“I was surprised,” Martinez said. “I knew the Mariners had these policies about retiring numbers and I didn’t expect this. It was a surprise and a very generous act. For that, I thank the Mariners organization. I thank everyone that had something to do with this decision.”

With his wife, Holli, and his three children watching nearby, and former teammate Jay Buhner standing near them, Martinez maintained his composure during the news conference though his voice wavered with emotion on a few occasions. Talking about himself or his accomplishments has never been something he enjoyed.

“This is an incredible honor for me and my family,” he said. “This is a gift that we will share forever. I’d also like to thank my family. There’s a lot of sacrifices that goes along in a career in baseball. There’s a lot of people along the way that helped to make a player better — my managers and coaches. Obviously, Lou Piniella, through the years, I learned so much from him and he made me better. Players like Junior, Jay Buhner, who is here, Randy Johnson, players like that also made me better. And lastly, the greatest fans in baseball, the Mariners’ fans, gave me the motivation and also helped me have the drive and helped me through my whole career. They welcomed to me to this city and I’ve always had great support from the fans.”

Technically, the No. 11 hasn’t been worn since Martinez retired after the 2004 season. It returned when Martinez took over as hitting coach midway through the 2015 season. The significance of that number grew on Martinez as he blossomed into one of the best right-handed hitters of his era, spending all 18 years of his MLB career with the Mariners while posting a lifetime .312 batting average, .418 on-base percentage and a .515 slugging percentage (.933 on-base plus slugging percentage) and winning a pair of batting titles (1992, 1995).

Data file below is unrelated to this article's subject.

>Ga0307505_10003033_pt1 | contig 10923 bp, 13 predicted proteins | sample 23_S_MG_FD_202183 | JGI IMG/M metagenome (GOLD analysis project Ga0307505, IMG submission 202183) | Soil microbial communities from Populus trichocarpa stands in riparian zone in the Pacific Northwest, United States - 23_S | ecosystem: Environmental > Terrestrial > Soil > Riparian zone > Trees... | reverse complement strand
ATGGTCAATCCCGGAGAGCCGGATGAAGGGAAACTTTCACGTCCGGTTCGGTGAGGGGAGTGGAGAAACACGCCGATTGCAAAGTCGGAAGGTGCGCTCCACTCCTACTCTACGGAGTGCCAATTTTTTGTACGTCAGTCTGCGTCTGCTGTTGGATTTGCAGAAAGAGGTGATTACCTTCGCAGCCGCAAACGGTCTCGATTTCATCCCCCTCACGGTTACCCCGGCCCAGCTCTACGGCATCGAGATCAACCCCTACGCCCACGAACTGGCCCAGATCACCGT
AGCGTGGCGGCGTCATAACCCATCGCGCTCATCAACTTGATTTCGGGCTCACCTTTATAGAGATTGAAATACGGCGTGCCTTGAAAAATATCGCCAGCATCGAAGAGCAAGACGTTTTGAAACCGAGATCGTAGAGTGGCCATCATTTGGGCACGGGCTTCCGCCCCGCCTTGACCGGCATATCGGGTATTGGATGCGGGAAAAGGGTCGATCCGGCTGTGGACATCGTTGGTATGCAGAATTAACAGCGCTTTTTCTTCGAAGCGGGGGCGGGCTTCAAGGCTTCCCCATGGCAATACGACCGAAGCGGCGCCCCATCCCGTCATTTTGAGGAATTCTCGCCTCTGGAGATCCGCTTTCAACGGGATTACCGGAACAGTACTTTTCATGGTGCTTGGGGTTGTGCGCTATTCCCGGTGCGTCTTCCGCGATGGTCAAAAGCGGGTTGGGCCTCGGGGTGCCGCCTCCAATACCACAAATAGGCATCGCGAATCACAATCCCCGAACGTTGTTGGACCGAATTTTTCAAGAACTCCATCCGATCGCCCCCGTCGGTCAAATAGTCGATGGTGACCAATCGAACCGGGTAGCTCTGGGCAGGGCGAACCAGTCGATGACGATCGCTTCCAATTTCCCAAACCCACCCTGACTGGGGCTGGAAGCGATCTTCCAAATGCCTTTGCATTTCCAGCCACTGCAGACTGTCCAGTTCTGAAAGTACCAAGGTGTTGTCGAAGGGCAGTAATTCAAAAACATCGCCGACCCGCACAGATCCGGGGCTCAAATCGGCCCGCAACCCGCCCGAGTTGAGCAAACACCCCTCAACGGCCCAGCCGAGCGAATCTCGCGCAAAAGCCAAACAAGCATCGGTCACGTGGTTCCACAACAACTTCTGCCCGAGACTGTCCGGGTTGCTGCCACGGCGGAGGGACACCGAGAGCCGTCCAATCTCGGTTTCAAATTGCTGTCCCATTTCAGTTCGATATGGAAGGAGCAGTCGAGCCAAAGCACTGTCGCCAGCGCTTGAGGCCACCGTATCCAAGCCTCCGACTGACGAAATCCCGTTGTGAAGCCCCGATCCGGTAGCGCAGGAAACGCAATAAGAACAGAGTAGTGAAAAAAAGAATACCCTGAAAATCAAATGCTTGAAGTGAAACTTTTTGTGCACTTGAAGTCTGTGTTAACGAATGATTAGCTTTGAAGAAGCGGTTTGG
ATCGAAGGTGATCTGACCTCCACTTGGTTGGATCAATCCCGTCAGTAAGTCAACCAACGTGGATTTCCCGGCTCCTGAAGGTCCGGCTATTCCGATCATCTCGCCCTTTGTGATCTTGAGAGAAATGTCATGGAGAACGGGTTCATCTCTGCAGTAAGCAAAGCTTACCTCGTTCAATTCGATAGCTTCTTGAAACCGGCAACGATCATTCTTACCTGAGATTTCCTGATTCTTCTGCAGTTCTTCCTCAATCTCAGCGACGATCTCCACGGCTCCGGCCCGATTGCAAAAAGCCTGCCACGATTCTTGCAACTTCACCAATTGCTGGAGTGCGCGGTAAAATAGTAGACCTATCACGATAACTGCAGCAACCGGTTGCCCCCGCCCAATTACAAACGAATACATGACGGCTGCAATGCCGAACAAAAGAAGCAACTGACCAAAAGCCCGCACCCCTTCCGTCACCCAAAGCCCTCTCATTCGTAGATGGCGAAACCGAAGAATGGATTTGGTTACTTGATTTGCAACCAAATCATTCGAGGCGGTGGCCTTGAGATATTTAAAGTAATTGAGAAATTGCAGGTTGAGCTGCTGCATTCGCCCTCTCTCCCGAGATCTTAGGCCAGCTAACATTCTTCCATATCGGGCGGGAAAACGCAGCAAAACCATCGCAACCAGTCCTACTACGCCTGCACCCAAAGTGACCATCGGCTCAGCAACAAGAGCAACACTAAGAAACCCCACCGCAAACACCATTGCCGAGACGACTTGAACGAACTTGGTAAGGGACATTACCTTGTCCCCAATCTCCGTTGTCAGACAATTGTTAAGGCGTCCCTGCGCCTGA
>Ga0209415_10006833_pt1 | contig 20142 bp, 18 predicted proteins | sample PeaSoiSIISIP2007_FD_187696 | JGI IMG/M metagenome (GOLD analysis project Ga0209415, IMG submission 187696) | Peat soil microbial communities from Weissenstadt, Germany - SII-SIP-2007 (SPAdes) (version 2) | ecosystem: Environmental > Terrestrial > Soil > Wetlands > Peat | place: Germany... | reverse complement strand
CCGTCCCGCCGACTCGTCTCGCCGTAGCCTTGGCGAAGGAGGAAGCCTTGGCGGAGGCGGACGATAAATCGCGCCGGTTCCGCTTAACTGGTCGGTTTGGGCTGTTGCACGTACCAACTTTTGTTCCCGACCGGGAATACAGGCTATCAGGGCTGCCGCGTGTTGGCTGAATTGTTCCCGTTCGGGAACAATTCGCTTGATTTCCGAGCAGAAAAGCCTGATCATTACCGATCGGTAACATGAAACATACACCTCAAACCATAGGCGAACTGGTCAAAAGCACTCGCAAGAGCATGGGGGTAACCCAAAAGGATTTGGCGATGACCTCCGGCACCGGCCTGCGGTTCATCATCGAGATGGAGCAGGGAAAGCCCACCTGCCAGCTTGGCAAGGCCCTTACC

“At the beginning when I came to the team, I know I had a very high number, I think it was 84,” Martinez said of that first spring. “At the beginning, it didn’t have any special meaning. It was just one that was available. I guess it was the better looking number that was available.”

Now he will see that number next to Griffey and Robinson in the Safeco Field outfield.

“It will be special,” Martinez said. “That’s amazing. It’s something I would have never expected looking back at my career. It will be a reminder of how lucky I am to be able to play this game.”

Besides the impressive career numbers, Martinez was similarly honored for his achievements on the field, earning seven All-Star appearances, five Silver Slugger awards, and five Outstanding Designated Hitter Awards, which was later named after him following his retirement.

“Edgar Martinez is the string that binds together our franchise history,” Mather said. “As we embark on our 40th anniversary season in 2017, Edgar has been in a Mariners’ Major League uniform for 20 of those seasons, all proudly wearing no. 11, and has been a part of our organization for 36 years. He has worn a Seattle uniform in parts of four decades (the 80s, 90s, 2000s and the 2010s), and today’s announcement will assure that his number will be proudly displayed in Safeco Field forever.”

Besides the pending number retirement, Martinez was inducted to the organization’s hall of fame in 2007 and the City of Seattle renamed the stretch of South Atlantic Street that runs parallel to the south side of Safeco Field as Edgar Martinez Drive in 2004.  He was also inducted into the World Sports Humanitarian Hall of Fame in 2007 for his off the field work.

Here’s the introductory highlight video from the press conference


Here’s the logo designed for the occasion: